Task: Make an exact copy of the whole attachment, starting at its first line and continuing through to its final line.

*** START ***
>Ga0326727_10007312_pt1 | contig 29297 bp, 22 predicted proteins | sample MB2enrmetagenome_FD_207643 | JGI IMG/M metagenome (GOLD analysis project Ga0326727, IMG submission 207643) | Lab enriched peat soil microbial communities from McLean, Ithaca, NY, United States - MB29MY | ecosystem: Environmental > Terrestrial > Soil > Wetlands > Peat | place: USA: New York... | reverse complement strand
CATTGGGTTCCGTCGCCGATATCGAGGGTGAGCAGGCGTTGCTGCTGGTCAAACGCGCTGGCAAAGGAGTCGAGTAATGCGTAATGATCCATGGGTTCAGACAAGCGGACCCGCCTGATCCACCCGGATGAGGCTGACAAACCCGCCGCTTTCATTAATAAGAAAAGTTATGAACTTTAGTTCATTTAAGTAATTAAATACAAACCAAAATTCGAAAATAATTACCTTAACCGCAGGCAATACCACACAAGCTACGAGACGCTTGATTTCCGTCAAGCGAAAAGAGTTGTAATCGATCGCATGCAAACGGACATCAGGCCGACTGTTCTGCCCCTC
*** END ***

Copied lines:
>Ga0326727_10007312_pt1 | contig 29297 bp, 22 predicted proteins | sample MB2enrmetagenome_FD_207643 | JGI IMG/M metagenome (GOLD analysis project Ga0326727, IMG submission 207643) | Lab enriched peat soil microbial communities from McLean, Ithaca, NY, United States - MB29MY | ecosystem: Environmental > Terrestrial > Soil > Wetlands > Peat | place: USA: New York... | reverse complement strand
CATTGGGTTCCGTCGCCGATATCGAGGGTGAGCAGGCGTTGCTGCTGGTCAAACGCGCTGGCAAAGGAGTCGAGTAATGCGTAATGATCCATGGGTTCAGACAAGCGGACCCGCCTGATCCACCCGGATGAGGCTGACAAACCCGCCGCTTTCATTAATAAGAAAAGTTATGAACTTTAGTTCATTTAAGTAATTAAATACAAACCAAAATTCGAAAATAATTACCTTAACCGCAGGCAATACCACACAAGCTACGAGACGCTTGATTTCCGTCAAGCGAAAAGAGTTGTAATCGATCGCATGCAAACGGACATCAGGCCGACTGTTCTGCCCCTC